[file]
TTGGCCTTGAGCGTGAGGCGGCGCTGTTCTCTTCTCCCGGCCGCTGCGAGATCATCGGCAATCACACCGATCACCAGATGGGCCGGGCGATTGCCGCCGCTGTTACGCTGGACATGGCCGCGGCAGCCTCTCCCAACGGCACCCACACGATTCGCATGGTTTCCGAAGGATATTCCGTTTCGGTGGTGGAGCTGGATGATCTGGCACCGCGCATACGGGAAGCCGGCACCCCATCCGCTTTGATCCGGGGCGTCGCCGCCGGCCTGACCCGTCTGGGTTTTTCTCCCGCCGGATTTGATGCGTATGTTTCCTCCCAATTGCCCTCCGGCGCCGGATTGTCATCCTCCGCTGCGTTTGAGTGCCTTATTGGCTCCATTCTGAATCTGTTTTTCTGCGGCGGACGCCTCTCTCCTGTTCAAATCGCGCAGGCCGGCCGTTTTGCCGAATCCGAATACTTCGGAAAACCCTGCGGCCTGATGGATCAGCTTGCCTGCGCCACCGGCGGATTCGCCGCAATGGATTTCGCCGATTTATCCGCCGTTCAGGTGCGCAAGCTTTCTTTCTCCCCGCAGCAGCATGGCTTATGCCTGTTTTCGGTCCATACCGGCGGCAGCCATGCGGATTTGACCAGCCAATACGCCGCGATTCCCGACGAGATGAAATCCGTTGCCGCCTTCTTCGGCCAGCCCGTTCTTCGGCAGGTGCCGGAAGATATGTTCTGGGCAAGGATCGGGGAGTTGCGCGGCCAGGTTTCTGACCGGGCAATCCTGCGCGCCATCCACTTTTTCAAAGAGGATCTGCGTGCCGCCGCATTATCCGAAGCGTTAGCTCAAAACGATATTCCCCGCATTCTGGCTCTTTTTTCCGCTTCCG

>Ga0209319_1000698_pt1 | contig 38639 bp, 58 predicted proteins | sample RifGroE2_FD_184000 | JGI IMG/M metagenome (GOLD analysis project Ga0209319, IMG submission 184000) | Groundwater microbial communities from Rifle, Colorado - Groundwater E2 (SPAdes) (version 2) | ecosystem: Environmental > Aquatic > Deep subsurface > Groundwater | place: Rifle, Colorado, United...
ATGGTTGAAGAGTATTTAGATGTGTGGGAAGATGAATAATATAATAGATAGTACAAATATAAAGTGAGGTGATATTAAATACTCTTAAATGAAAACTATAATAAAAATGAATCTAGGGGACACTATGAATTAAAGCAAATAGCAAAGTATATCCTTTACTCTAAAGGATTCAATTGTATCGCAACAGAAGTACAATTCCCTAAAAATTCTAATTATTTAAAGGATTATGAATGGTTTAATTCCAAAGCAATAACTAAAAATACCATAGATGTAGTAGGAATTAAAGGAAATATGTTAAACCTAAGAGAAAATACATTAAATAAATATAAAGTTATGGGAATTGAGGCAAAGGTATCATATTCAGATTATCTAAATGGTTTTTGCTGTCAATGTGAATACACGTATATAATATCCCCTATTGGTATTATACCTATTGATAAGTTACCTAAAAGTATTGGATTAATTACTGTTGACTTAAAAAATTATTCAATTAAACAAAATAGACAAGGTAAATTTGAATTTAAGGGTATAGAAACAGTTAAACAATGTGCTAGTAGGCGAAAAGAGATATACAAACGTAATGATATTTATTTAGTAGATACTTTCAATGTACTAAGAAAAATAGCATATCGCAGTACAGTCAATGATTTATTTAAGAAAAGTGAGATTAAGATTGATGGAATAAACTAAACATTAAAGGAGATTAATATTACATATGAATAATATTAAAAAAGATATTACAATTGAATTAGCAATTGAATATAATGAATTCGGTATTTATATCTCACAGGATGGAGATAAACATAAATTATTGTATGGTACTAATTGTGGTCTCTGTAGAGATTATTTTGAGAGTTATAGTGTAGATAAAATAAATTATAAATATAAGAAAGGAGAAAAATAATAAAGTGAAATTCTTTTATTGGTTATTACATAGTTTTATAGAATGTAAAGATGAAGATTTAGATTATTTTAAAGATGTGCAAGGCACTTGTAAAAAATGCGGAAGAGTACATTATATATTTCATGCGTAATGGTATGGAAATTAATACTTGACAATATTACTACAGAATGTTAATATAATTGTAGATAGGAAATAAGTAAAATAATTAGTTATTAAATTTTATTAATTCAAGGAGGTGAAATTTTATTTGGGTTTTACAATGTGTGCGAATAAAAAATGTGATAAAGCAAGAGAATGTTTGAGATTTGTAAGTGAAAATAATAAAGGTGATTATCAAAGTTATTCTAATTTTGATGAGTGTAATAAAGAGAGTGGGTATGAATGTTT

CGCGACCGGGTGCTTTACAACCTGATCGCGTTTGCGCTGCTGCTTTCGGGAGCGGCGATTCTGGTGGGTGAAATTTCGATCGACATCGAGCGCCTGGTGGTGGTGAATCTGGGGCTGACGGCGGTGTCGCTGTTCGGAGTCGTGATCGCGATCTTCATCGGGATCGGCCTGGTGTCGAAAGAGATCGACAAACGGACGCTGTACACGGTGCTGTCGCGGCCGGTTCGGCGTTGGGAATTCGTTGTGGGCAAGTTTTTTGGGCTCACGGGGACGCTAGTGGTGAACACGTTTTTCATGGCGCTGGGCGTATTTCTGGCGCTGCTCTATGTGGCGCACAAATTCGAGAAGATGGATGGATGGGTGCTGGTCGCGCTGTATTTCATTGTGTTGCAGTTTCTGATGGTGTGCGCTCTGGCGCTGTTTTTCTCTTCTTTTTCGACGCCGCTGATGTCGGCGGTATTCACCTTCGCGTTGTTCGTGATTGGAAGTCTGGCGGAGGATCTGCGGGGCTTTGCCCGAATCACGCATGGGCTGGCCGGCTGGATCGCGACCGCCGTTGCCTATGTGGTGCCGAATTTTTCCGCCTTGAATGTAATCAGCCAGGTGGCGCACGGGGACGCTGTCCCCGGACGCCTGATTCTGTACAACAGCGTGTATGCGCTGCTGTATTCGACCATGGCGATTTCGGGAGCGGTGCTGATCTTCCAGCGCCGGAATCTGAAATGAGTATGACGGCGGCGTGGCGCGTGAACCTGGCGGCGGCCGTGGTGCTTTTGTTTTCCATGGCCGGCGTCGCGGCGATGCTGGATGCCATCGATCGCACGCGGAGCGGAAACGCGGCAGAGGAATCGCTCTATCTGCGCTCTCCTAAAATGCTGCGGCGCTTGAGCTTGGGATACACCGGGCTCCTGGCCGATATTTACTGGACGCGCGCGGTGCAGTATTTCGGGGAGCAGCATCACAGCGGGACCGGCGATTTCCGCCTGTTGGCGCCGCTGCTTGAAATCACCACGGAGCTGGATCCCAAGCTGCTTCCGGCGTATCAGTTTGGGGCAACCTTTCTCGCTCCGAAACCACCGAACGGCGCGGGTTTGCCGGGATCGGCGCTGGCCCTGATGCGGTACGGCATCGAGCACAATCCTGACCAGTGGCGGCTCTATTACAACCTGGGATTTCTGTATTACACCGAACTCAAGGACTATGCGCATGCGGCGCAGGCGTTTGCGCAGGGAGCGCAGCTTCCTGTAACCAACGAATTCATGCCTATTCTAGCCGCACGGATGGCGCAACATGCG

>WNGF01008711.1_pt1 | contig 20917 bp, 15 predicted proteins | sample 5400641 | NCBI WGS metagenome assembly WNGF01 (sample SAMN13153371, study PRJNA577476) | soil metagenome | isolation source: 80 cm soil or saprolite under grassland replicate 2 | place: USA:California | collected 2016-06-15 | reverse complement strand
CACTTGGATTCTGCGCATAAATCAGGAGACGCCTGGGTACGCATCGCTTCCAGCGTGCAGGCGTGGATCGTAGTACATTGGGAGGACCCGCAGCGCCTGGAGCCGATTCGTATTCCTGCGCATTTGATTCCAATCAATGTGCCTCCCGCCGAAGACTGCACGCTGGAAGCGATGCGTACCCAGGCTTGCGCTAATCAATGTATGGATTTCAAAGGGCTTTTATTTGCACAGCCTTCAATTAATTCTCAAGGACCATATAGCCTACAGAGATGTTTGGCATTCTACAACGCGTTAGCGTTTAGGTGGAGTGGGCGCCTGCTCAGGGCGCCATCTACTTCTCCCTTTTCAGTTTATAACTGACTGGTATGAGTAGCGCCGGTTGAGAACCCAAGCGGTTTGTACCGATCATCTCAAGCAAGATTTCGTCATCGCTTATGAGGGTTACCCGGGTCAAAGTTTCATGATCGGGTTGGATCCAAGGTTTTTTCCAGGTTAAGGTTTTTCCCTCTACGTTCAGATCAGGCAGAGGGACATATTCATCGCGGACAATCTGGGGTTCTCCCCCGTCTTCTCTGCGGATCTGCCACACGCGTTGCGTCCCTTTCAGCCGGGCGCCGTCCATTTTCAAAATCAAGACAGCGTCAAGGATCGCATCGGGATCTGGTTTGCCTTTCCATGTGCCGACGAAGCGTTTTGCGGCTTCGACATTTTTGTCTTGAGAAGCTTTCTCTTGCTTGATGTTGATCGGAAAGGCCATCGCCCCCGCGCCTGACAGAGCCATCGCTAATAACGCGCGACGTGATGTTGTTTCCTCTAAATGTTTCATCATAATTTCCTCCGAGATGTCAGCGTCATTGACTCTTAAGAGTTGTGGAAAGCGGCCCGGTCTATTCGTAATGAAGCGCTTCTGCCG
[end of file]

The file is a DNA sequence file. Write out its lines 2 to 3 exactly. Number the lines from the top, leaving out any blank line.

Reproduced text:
>Ga0209319_1000698_pt1 | contig 38639 bp, 58 predicted proteins | sample RifGroE2_FD_184000 | JGI IMG/M metagenome (GOLD analysis project Ga0209319, IMG submission 184000) | Groundwater microbial communities from Rifle, Colorado - Groundwater E2 (SPAdes) (version 2) | ecosystem: Environmental > Aquatic > Deep subsurface > Groundwater | place: Rifle, Colorado, United...
ATGGTTGAAGAGTATTTAGATGTGTGGGAAGATGAATAATATAATAGATAGTACAAATATAAAGTGAGGTGATATTAAATACTCTTAAATGAAAACTATAATAAAAATGAATCTAGGGGACACTATGAATTAAAGCAAATAGCAAAGTATATCCTTTACTCTAAAGGATTCAATTGTATCGCAACAGAAGTACAATTCCCTAAAAATTCTAATTATTTAAAGGATTATGAATGGTTTAATTCCAAAGCAATAACTAAAAATACCATAGATGTAGTAGGAATTAAAGGAAATATGTTAAACCTAAGAGAAAATACATTAAATAAATATAAAGTTATGGGAATTGAGGCAAAGGTATCATATTCAGATTATCTAAATGGTTTTTGCTGTCAATGTGAATACACGTATATAATATCCCCTATTGGTATTATACCTATTGATAAGTTACCTAAAAGTATTGGATTAATTACTGTTGACTTAAAAAATTATTCAATTAAACAAAATAGACAAGGTAAATTTGAATTTAAGGGTATAGAAACAGTTAAACAATGTGCTAGTAGGCGAAAAGAGATATACAAACGTAATGATATTTATTTAGTAGATACTTTCAATGTACTAAGAAAAATAGCATATCGCAGTACAGTCAATGATTTATTTAAGAAAAGTGAGATTAAGATTGATGGAATAAACTAAACATTAAAGGAGATTAATATTACATATGAATAATATTAAAAAAGATATTACAATTGAATTAGCAATTGAATATAATGAATTCGGTATTTATATCTCACAGGATGGAGATAAACATAAATTATTGTATGGTACTAATTGTGGTCTCTGTAGAGATTATTTTGAGAGTTATAGTGTAGATAAAATAAATTATAAATATAAGAAAGGAGAAAAATAATAAAGTGAAATTCTTTTATTGGTTATTACATAGTTTTATAGAATGTAAAGATGAAGATTTAGATTATTTTAAAGATGTGCAAGGCACTTGTAAAAAATGCGGAAGAGTACATTATATATTTCATGCGTAATGGTATGGAAATTAATACTTGACAATATTACTACAGAATGTTAATATAATTGTAGATAGGAAATAAGTAAAATAATTAGTTATTAAATTTTATTAATTCAAGGAGGTGAAATTTTATTTGGGTTTTACAATGTGTGCGAATAAAAAATGTGATAAAGCAAGAGAATGTTTGAGATTTGTAAGTGAAAATAATAAAGGTGATTATCAAAGTTATTCTAATTTTGATGAGTGTAATAAAGAGAGTGGGTATGAATGTTT